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A Brief Guide to Appraisals

EH SolicitorsBlogA Brief Guide to Appraisals



A Brief Guide to Appraisals


A Brief Guide to Appraisals

What is the purpose of an appraisal?

  • To review performance and potential and to set new goals for the forthcoming year
  • To identify areas for improvement
  • To acknowledge positive contributions
  • To identify training and career planning needs
  • To determine whether employees should receive a financial reward for their performance

What to avoid during the appraisal

  • A discriminatory comments or assessment!  Those conducting appraisals should be told not to discriminate on racial grounds and should assess actual performance. 
  • Not making the comments you need to make!  Employees dismissed on grounds of inadequate performance may later make the point that they received little or no indication of alleged unsatisfactory performance whilst in employment.  Therefore, managers should ensure that if there is an issue with an employee’s performance, this should be recorded to reflect that are not meeting objectives/reaching targets etc.  However, appraisals should not be used as a disciplinary mechanism and the appraisal form is not the place to record details of verbal or written disciplinary warnings; these should be recorded separately as part of the disciplinary procedure

 What are the benefits of appraisals? 

  • They help to improve employees’ job performance by identifying strengths and weaknesses and determining how their strengths can be best utilised and weaknesses overcome.
  • They can help to reveal problems which may be restricting employees’ progress and causing inefficient work practices.
  • They can develop a greater degree of consistency by ensuring that managers and employees meet formally and regularly to discuss performance and potential.
  • They can provide information for human resource planning to assist succession planning and to determine the suitability of employees for promotion and training.
  • They can improve communications.
  • Appraisals can also improve the quality of working life by increasing mutual understanding between managers and employees.

Who should carry out the appraisal? 

Immediate managers usually complete the appraisal given that they delegate work to the employee and have an understanding of their objectives, performance, strengths and weaknesses.  However, be mindful that if the employee has a concern which involves their immediate line manager, they may not wish to be open about this.

A way around this would be to complete a paper based appraisal system whereby both the line manager and employee completes the appraisal and this is then reviewed by a senior manager who meets with the employee to discuss the comments.

‘360 degree appraisals’ are often reserved for senior managers.  They involve several employees (a mix of team members, managers working at the same level and more senior managers) completing an assessment of the individual concerned and submitting this, confidentially, so that a report can be provided summarising all the feedback.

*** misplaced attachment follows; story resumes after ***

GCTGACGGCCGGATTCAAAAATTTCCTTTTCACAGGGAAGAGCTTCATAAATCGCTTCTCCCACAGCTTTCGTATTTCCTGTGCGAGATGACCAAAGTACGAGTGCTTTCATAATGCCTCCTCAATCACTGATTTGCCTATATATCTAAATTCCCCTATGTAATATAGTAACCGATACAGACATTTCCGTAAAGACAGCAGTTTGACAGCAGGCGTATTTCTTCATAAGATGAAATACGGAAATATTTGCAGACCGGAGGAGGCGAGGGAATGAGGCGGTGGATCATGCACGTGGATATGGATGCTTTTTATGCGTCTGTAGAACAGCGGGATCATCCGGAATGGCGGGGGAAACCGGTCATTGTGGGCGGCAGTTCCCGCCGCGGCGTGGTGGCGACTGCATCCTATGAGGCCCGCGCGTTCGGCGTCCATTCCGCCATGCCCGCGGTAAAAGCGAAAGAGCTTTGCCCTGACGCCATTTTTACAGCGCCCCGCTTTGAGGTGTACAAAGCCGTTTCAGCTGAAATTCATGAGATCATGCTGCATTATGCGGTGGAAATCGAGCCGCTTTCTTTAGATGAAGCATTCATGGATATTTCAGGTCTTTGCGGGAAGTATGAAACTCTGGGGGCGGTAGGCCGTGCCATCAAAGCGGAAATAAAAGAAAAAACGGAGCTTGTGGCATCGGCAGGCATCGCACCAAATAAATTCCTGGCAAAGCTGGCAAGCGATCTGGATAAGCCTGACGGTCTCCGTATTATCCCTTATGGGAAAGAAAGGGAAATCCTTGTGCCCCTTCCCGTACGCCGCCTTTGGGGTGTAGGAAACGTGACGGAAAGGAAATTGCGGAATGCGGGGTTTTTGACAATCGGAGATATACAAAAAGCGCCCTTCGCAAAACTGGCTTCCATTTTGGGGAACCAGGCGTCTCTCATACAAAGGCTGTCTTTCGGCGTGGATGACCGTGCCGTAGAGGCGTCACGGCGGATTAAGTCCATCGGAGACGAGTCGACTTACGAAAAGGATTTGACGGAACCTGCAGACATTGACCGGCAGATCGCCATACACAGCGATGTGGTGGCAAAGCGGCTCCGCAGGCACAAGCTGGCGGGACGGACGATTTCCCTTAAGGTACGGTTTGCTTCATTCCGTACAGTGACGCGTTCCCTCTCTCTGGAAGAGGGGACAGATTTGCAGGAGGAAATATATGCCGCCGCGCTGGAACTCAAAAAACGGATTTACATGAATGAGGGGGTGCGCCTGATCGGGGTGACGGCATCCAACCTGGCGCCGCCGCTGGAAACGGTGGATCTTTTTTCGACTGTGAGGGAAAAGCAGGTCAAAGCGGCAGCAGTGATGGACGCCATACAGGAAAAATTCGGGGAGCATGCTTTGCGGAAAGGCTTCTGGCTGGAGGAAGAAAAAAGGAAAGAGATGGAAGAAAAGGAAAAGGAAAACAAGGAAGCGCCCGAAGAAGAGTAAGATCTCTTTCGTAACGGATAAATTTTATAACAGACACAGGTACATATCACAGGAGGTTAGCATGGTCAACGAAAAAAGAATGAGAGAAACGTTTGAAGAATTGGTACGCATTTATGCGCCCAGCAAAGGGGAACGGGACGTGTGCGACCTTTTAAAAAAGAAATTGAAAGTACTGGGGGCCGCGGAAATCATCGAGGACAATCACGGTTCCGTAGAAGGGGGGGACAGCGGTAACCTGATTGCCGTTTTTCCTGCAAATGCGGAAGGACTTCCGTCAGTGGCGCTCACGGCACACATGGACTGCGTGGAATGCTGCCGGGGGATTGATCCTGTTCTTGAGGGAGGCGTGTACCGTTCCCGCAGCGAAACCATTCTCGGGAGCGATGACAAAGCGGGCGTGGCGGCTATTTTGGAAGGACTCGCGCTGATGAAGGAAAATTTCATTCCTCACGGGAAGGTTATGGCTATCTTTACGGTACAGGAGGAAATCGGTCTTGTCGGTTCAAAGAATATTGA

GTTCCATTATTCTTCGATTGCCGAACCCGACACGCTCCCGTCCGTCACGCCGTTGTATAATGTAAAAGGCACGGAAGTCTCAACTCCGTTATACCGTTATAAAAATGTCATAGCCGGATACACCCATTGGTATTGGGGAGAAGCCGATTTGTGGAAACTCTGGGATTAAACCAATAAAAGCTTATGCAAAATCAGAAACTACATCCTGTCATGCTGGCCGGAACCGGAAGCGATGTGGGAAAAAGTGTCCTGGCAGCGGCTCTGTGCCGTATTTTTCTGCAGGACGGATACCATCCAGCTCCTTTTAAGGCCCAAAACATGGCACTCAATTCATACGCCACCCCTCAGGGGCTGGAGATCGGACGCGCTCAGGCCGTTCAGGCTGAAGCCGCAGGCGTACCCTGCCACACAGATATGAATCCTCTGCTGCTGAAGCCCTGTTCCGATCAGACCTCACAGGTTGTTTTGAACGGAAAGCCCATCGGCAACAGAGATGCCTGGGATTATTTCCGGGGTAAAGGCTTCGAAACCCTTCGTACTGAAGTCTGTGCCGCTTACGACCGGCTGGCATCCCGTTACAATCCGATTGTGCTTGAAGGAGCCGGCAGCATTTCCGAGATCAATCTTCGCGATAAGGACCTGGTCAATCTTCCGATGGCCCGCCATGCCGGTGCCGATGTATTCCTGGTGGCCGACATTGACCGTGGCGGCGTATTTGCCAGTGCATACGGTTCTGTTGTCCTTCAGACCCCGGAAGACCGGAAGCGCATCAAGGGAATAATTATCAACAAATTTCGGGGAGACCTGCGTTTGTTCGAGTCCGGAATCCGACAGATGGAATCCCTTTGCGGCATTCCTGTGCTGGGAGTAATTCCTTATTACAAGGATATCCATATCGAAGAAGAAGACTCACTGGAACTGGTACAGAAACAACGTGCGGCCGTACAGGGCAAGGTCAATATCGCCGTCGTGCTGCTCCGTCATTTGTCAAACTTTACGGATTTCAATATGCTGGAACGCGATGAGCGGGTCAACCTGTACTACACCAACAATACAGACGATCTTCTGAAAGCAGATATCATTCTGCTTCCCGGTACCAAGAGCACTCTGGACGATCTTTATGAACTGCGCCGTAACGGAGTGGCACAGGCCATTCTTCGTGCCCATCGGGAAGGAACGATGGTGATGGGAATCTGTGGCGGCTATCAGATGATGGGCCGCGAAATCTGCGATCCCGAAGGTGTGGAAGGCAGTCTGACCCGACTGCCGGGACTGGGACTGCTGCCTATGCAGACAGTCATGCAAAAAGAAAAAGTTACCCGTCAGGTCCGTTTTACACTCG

How often should appraisals take place?

The formal appraisal should take place annually but many employers make the mistake of treating the appraisal as a tick box exercise.  The appraisal if often completed and then not reviewed again until the next appraisal which defeats the object.  It should be reviewed regularly.  It may be helpful to set objectives with timescales and then put these dates into the diary and schedule review meetings to check on progress and performance.  Also, employers should be mindful to review the entire year and not just the most recent events.

We are working with developers to address this issue and can offer a unique web based platform which makes appraisals three dimensional.  The programme offers a proactive approach to appraisals and development by listing the employee’s objectives and then allowing the employee to record how the objectives are being met and for their line manager to comment on progress and to review targets.  If you would like to know more, please do email [email protected].

The structure of the appraisal

The interviewer should:

  • explain the purpose and scope of the interview
  • discuss the job in terms of its objectives and demands, for example, you may wish to consider the following:
    • Commitment to work
    • Quality of work
    • Knowledge of role
    • Productivity
    • Time management/attendance/punctuality
    • Work ethic and innovation
    • Decision making and problem solving
    • Interpersonal relationships
  • encourage the employee to discuss his or her strengths and weaknesses
  • discuss how far agreed objectives have been met
  • agree future objectives- these should be Specific, Measurable, Achievable, Relevant and Time bound
  • discuss any development needs
  • Discuss the employee’s ‘work well-being’- Are they happy?  Do they have the right amount of support?
  • summarise the plans which are agreed

What should the appraisal form contain?

  • basic personal details (i.e. name, department, post, length of time in role)
  • job description
  • detailed review of the individual’s performance against a set of job related criteria
  • an overall performance rating
  • general comments by a more senior manager and by the employee
  • a plan for development and action

Should employees see their appraisal reports? 

Employees should see all of their appraisal reports. Employees should have the opportunity to sign the completed form and to express their views on the appraisal they have received; in particular whether they feel it is a fair assessment of their work over the reporting period.

For further information or to discuss an employment law query, please telephone Ian Hass on 0845 838 1527 or email him at [email protected].





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